A new report has revealed Australians living in retirement villages are helping save taxpayers almost $1 billion in health care costs by delaying their entry into aged care.
The Retirement Living Council (RLC) last weekend launched a national report – Better Housing for Better Health – outlining the industry’s contribution to housing, healthcare and the 250,000 people who live in age-friendly communities across Australia.
RLC Executive Director Daniel Gannon said while the retirement living industry is often confused with aged care, the first-of-its-kind report sends a strong message to governments about the value of the sector, the affordability it provides in an otherwise unaffordable housing market and why its residents live healthier lives.
“Retirement villages across Australia are already saving the government a billion dollars a year, by delaying residents’ entry into aged care, and quite simply, we need more of them,” Mr Gannon said.
“People who live in retirement communities are less lonely and less depressed than older Australians who live independently, because retirement communities encourage physical wellbeing and social interaction – which all translates to economic benefits for governments.
“For the first time, this report shows how our sector has actual solutions to Australia’s two biggest worrying trends – our housing crisis and our rapidly ageing population,” he said.
Some of the key findings from Better Housing for Better Health include:
- National expenditure on aged care reduces by $945 million annually by delaying entry of ~11,600 people into residential aged care by two years.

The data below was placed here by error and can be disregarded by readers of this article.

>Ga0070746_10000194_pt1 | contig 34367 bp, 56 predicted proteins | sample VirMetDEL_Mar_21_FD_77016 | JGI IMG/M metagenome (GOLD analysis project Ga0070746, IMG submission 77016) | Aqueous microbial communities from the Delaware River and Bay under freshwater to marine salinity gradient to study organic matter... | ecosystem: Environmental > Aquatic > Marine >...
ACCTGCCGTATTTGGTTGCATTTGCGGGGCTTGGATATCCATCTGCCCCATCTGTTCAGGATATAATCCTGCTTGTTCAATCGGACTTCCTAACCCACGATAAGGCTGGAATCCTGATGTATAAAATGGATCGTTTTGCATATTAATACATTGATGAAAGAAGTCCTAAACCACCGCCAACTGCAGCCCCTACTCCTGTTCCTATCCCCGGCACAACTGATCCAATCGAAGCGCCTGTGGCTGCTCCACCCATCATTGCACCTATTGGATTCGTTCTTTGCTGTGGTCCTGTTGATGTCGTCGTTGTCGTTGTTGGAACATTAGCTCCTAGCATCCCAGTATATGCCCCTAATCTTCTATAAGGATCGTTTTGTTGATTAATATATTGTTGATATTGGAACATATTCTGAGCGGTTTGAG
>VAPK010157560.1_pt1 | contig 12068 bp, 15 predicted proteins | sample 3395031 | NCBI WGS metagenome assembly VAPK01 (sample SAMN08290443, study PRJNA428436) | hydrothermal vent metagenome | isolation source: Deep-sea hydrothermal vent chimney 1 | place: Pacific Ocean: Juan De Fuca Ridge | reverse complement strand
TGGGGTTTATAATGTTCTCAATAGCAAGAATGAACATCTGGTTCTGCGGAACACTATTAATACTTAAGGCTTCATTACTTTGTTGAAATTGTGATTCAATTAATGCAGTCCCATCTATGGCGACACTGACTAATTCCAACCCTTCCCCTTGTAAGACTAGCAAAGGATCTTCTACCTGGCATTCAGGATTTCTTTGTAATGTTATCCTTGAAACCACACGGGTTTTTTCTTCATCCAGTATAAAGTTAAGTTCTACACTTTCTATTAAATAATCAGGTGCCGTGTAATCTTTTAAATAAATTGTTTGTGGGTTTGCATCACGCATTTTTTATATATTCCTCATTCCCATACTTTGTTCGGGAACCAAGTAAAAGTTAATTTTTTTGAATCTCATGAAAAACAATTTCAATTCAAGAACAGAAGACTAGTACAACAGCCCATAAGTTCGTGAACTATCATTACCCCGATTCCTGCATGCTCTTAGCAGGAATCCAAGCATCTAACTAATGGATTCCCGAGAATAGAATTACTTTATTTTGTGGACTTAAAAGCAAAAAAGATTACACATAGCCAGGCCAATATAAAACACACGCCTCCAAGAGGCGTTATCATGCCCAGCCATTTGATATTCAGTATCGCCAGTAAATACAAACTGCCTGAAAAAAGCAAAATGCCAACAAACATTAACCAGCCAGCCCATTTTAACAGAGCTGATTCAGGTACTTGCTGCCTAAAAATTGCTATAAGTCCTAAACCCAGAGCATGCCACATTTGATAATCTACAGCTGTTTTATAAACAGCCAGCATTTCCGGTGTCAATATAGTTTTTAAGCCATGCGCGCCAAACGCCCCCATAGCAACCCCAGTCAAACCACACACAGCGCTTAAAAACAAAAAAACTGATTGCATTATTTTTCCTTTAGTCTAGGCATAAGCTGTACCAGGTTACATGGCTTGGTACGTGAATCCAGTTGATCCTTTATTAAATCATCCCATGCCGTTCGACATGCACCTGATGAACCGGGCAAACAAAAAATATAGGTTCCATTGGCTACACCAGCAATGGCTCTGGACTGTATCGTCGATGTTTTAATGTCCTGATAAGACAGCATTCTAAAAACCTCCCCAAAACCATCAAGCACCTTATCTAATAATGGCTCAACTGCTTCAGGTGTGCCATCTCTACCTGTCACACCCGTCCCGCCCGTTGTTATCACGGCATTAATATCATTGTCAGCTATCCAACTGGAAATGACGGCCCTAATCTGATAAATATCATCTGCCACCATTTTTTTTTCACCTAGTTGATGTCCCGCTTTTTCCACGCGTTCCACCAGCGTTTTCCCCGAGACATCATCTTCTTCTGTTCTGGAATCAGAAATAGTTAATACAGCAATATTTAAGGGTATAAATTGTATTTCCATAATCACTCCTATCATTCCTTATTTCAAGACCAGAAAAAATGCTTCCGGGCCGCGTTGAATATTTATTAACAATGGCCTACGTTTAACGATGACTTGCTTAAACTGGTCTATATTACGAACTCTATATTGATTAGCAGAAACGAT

- Residents interact less frequently with healthcare systems, and are:
- 20 per cent less likely to require hospitalisation after only nine months, and
- Avoid 14,000 annual hospitalisations.
- The current pipeline of retirement communities will reduce the housing shortage by 18 per cent.
- Growing this pipeline to meet current demand levels could reduce Australia’s housing shortage by 67 per cent.
In addition, the report also reveals that residents in retirement communities are:
- 15 per cent more physically active.
- 41 per cent happier, and both physically and mentally healthier.
- Five times more socially active.
- Twice as likely to catch up with family or friends.
- Have reduced levels of depression and loneliness, saving governments almost $5 million in additional healthcare costs.
Mr Gannon said there are currently two million Australians aged over 75 and this cohort will increase by 70 per cent to 3.4 million by 2040.
“This population shift will have socio-economic impacts on Australia, including the housing supply shortage and the pressure on an already struggling residential aged care sector,” he said.
“Age-friendly housing can reduce interactions between older Australians, GPs and hospitals, which releases capacity back into health systems for those who need it most when they need it most.
“Better housing that enables better health outcomes for ageing Australians is imperative, and the bonus is that it’s good for governments too,” Mr Gannon said.